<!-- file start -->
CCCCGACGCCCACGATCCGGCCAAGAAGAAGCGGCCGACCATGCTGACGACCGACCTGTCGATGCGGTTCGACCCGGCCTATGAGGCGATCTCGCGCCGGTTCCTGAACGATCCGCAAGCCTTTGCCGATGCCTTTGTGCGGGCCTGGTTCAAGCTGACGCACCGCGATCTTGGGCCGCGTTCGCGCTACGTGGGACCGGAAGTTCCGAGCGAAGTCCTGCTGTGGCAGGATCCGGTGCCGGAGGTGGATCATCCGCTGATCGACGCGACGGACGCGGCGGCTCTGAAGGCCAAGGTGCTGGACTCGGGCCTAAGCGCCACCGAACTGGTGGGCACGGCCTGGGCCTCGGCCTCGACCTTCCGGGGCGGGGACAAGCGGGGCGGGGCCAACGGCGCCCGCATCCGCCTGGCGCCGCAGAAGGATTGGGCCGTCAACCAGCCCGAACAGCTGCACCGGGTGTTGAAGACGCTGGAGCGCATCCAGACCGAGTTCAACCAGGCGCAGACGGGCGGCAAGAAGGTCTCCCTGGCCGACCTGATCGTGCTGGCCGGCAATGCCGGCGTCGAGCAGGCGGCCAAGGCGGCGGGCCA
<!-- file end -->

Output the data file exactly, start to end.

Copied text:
CCCCGACGCCCACGATCCGGCCAAGAAGAAGCGGCCGACCATGCTGACGACCGACCTGTCGATGCGGTTCGACCCGGCCTATGAGGCGATCTCGCGCCGGTTCCTGAACGATCCGCAAGCCTTTGCCGATGCCTTTGTGCGGGCCTGGTTCAAGCTGACGCACCGCGATCTTGGGCCGCGTTCGCGCTACGTGGGACCGGAAGTTCCGAGCGAAGTCCTGCTGTGGCAGGATCCGGTGCCGGAGGTGGATCATCCGCTGATCGACGCGACGGACGCGGCGGCTCTGAAGGCCAAGGTGCTGGACTCGGGCCTAAGCGCCACCGAACTGGTGGGCACGGCCTGGGCCTCGGCCTCGACCTTCCGGGGCGGGGACAAGCGGGGCGGGGCCAACGGCGCCCGCATCCGCCTGGCGCCGCAGAAGGATTGGGCCGTCAACCAGCCCGAACAGCTGCACCGGGTGTTGAAGACGCTGGAGCGCATCCAGACCGAGTTCAACCAGGCGCAGACGGGCGGCAAGAAGGTCTCCCTGGCCGACCTGATCGTGCTGGCCGGCAATGCCGGCGTCGAGCAGGCGGCCAAGGCGGCGGGCCA